Let’s be clear: Korg’s ARP Odyssey remake is a thing of beauty. But it’s now also available as an app … one with awkward spelling that’s nonetheless rather awesome looking. Meet ARP ODYSSEi. (Hey, that “i” has been on the beginning of words for eons now. Maybe it wants to flip to the other side.)

ODYSSEi is a modeled version of the ARP Odyssey. And it’s a bit like an “Odyssey+”.

It’s got the three filter types and drive from the new 2015 Odyssey reboot (the hardware).

But iOS brings other features:

  • Voice assign mode – with chord playback
  • Arpeggiator with programmable steps
  • Audiobus
  • Inter App Audio
  • AU support (works in GarageBand)
  • Works inside Korg’s Gadget app (via Lexington)
  • Distortion, phaser, chorus/flanger/ensemble, EQ, delay, reverb effects
  • MIDI, including Bluetooth MIDI
  • Touch controls: a virtual keypad and X/Y pad with scale function
The arpeggiator features analog-style steps you can program - which also makes this functional on an iPhone.

The arpeggiator features analog-style steps you can program – which also makes this functional on an iPhone.

There are 100 presets from the revision 3 (2015) Odyssey, plus 50 each of the first and second revision models as in-app purchase.

And of course that comes with cute retro skins. (Would I buy the different in-app preset packs for the different skins, even if I didn’t plan to use the presets? Yup. Guilty.)


And here’s a test from the awesome thesoundtestroom:

Now, one surprise: it requires iOS 10. And more recent-model iOS devices are supported, though that still covers a wide gamut.

US$19.99, this month only.







  • Polite Society

    I love that it works in Gadget. That makes it more interesting, weirdly.

  • Oliver Greschke

    More generally asked – can you produce sounds with this guy, you can’t do with the 20 other great synths already available in the store yet? I mean – with hardware, the synth just “feels” so different, because of its decent design (sliders instead of knobs, certain filters), but on iOS you won’t feel that difference. For me the demo’s sound – well, like a good emulation of a subtractive synth. Does it have a certain twist, feature or quality in sound, that are worth spending another 20€ on a new iOS emulation of a classic subtractive synth?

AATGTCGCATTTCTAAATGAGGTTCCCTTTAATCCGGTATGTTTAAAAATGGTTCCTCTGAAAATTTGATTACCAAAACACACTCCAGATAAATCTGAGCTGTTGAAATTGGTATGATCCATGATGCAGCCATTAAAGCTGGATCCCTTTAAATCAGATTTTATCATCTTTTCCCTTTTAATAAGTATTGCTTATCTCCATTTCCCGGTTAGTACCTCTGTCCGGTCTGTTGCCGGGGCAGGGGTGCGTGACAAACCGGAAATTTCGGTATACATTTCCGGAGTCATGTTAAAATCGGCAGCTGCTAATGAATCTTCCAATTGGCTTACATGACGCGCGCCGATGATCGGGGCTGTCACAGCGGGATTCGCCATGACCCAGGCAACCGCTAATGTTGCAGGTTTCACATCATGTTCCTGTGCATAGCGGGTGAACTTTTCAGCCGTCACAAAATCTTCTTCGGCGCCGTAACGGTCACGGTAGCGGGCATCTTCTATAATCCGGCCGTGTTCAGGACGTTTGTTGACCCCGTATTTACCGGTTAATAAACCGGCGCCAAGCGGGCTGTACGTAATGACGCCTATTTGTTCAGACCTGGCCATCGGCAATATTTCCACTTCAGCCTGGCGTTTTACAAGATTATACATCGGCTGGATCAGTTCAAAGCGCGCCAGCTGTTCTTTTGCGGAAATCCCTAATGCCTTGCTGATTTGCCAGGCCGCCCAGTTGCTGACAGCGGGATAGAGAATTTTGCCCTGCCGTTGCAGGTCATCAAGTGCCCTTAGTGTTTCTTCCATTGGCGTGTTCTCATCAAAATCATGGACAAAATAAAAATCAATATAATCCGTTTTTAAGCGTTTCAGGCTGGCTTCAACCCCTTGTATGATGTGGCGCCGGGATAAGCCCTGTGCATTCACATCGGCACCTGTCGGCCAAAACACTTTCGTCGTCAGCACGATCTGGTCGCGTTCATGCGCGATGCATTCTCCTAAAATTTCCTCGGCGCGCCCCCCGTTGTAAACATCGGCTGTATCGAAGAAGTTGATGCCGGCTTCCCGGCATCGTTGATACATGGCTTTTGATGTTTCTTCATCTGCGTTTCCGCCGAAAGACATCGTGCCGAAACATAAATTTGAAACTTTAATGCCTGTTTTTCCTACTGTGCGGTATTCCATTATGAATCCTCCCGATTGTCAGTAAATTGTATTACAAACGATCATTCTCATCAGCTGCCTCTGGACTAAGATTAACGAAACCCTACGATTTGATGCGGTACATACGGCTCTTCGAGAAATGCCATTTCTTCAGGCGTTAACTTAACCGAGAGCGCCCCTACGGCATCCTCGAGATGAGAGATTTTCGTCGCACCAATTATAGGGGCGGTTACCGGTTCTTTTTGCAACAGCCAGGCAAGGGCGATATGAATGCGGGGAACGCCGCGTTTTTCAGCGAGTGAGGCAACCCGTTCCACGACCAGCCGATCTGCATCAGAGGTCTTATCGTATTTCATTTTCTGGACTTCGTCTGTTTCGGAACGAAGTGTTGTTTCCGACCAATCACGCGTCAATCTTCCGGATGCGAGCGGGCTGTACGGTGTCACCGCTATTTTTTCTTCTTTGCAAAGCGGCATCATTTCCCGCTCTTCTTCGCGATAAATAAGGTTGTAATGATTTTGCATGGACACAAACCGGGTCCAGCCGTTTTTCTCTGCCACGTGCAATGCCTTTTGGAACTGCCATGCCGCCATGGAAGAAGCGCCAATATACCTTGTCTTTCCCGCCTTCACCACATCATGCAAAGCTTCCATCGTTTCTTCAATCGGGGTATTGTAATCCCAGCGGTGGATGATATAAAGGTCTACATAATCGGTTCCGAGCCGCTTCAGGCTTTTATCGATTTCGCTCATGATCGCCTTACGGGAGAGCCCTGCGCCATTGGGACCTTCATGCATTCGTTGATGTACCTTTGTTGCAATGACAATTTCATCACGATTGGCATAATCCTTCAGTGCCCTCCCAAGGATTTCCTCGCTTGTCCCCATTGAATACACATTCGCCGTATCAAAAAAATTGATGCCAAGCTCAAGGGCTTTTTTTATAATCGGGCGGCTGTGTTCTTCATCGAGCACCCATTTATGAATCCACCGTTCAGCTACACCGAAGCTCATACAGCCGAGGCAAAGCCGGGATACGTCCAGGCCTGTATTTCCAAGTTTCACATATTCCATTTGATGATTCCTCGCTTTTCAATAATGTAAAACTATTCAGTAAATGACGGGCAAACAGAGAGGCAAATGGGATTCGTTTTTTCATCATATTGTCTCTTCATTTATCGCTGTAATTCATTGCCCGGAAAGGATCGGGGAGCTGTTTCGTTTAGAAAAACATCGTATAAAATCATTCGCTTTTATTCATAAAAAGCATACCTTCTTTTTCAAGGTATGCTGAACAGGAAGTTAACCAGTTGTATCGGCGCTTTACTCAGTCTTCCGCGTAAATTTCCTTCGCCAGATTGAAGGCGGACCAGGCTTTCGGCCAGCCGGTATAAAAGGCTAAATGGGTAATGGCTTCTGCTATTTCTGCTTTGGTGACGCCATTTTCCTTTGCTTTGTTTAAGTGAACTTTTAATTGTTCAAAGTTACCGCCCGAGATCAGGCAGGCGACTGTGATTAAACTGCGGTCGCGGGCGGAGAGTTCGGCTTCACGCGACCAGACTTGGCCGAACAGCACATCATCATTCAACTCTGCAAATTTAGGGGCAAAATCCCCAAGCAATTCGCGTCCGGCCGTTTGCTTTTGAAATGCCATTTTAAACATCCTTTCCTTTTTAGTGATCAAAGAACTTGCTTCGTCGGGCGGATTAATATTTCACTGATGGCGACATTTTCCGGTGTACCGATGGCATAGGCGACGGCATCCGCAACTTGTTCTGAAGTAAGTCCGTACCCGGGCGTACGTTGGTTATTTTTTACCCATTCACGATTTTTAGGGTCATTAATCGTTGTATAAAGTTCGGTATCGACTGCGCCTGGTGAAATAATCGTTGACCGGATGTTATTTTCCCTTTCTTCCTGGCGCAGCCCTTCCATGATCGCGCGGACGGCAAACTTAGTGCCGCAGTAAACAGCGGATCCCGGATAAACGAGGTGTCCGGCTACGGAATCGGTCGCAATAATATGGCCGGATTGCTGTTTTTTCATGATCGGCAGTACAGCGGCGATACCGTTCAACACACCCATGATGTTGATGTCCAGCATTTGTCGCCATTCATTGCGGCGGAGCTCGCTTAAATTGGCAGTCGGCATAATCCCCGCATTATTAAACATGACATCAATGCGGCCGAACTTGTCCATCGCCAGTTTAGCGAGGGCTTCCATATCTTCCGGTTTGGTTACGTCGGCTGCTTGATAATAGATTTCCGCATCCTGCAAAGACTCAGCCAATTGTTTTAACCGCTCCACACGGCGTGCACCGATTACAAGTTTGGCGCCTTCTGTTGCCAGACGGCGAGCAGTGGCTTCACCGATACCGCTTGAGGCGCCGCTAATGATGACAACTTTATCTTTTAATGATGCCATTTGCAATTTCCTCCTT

• Chick Sangria

    Odyss-Ei reads Ulysses Egg in German.

  • heinrich zwahlen

    Sweet! The Odyssey was my first synth and the center piece of my studio along with the Arp sequenver, Roland 808 and a Revox tape machine.

  • eɪ keɪ

    How come they didn’t call it APP Odyssey?!

  • Michael Rocketship

    Just a wee note; it doesn’t require iOS 10.

    I’m running it fine on iOS 9.3.

    It sounds good. I’ve had a go of a Karp odyssey briefly and it seems to sound similar. Couldn’t really tell you how accurate it is though, my experience with the hardware is limited and brief.

    I’m finding the interface similarly confusing too, so that’s accurate.

  • Jason Wann

    How does it run as an AU on iPad? The reason I purchased the app is for that functionality, but it doesn’t appear as an AU in GarageBand, only inter-app audio. Am I missing something?

    • Dopamine Addict

      I came here wondering the same thing, but I haven’t bought it yet. Tell me it works with GarageBand!?

  • Does anyone know the limitations of MIDI and CC with this app??

    I am on the verge of buying it but only if I can custom map my controllers so there is some physical control, getting closer to the feel @olivergreschke:disqus seems to be partially concerned with.

    The website offers this info:

    Performance via external MIDI keyboard
    Control change support
    Core MIDI
    Virtual MIDI
    Bluetooth MIDI

    This makes it seem that it will do what I want, but I don’t want to spend the money to find out that I can actually only control 1 or 2 CC values, like filter cutoff/resonance via (very limited) “control change support”.

    Thank you in advance!